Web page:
Life on the land is challenging enough for the nation’s food and fibre producers without the added strain of mental illness.
But for the farmers who live in the far-flung corners of our nation, their voices are not always heard, as Patrick Tombola discovered after spending several months living on farms in western New South Wales.
The third Rural Mental Health Symposium was hosted by Victoria’s third largest city, Ballarat, from November 14 to 16.
It attracted more than 250 delegates from Australia and New Zealand.
Among the high-profile speakers was Professor Patrick McGorry – the 2010 Australian of the Year, renowned for his research in early psychosis and youth mental health
Fairfax journalist Jennifer Grieve attended Professor McGorry’s address titled “A 21st Century Approach to Mental Health Care”.
“What I found most interesting were the results of a New Zealand study which followed 1,000 adolescents from their entry into high school to the age of 30 years,” Ms Grieve explained.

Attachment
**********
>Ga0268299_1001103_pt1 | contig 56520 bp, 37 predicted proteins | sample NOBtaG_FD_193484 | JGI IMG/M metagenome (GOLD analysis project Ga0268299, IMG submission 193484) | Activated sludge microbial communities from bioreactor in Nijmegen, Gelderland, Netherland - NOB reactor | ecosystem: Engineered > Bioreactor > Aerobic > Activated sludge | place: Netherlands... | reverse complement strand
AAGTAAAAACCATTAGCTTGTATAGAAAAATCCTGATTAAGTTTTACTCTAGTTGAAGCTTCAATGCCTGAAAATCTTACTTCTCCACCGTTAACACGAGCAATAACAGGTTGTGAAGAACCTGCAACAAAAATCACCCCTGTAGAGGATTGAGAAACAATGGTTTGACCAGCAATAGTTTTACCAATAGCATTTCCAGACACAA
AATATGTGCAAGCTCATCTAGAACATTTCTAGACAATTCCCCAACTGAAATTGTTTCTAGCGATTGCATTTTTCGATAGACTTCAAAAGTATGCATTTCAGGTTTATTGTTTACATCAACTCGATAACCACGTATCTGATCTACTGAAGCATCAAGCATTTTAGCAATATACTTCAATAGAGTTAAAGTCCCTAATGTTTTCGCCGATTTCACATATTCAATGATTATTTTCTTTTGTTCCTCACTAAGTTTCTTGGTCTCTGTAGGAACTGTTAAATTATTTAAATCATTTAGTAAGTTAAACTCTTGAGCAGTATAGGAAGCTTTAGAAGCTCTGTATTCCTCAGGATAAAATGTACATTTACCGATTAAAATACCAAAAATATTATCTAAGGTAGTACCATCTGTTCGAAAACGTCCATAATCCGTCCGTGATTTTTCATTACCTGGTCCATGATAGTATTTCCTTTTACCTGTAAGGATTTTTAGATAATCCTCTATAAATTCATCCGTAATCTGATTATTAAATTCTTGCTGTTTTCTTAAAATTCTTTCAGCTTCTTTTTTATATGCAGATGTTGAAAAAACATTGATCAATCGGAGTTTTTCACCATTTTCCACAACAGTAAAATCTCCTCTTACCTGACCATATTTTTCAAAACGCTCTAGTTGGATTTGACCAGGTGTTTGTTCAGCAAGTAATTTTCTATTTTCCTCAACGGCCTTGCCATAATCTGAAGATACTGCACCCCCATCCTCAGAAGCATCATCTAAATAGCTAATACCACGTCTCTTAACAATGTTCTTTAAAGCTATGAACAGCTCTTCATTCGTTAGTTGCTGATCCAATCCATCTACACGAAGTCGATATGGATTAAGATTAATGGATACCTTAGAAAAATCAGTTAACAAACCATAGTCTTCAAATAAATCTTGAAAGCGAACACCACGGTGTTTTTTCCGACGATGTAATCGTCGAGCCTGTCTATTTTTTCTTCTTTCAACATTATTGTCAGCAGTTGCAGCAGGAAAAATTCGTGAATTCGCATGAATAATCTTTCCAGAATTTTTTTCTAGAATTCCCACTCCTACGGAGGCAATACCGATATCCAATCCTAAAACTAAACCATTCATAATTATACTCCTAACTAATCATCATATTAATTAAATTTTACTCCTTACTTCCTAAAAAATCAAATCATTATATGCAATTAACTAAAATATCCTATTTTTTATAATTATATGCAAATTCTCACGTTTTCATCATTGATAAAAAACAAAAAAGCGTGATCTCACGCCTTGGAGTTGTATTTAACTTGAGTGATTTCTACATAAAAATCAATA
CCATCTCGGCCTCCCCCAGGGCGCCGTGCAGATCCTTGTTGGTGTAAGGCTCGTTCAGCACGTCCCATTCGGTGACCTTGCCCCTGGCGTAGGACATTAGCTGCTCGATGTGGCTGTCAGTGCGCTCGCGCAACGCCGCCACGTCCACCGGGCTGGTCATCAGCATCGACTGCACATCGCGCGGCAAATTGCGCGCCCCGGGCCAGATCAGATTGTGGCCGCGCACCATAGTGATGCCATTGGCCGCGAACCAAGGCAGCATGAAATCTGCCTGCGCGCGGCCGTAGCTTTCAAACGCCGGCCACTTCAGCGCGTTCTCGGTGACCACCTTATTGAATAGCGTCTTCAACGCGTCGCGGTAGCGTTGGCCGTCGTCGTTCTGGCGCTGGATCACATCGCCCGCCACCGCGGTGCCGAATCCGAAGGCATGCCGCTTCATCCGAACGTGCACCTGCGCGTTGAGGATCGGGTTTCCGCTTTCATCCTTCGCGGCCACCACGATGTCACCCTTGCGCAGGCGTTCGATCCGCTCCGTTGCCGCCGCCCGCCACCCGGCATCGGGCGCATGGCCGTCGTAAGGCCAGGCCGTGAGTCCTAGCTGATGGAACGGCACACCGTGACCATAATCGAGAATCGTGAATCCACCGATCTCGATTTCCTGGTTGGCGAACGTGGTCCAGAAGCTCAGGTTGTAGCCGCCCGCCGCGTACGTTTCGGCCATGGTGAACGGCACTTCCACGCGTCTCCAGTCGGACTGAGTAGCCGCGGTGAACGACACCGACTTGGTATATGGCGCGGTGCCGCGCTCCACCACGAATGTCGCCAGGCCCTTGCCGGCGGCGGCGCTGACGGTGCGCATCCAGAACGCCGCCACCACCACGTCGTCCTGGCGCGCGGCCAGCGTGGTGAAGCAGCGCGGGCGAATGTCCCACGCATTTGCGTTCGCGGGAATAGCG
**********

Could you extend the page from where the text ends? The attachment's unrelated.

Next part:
“In that time, it found that 50.1 per cent had met the criteria for having a mental disorder – 60 per cent of those disorders were moderate to severe and 54 per cent were recurrent.
“That’s a pretty shocking statistic when you consider that most families have about two children. In effect, really all families are affected by mental disorders.”
Professor McGorry said because most mental disorders appear during adolescence or early adulthood early intervention was critical.
“People are building their friendship networks, they’re building careers, their futures.
“If something goes wrong – and in 50 per cent of young people there will be a period of mental ill health – that can derail everything.”
If need assistance, call:
Suicide Call Back Service: 1300 659 467
Lifeline: 131 114
SANE Australia: 1800 18 SANE (7263)
Kids Help Line: 1800 55 1800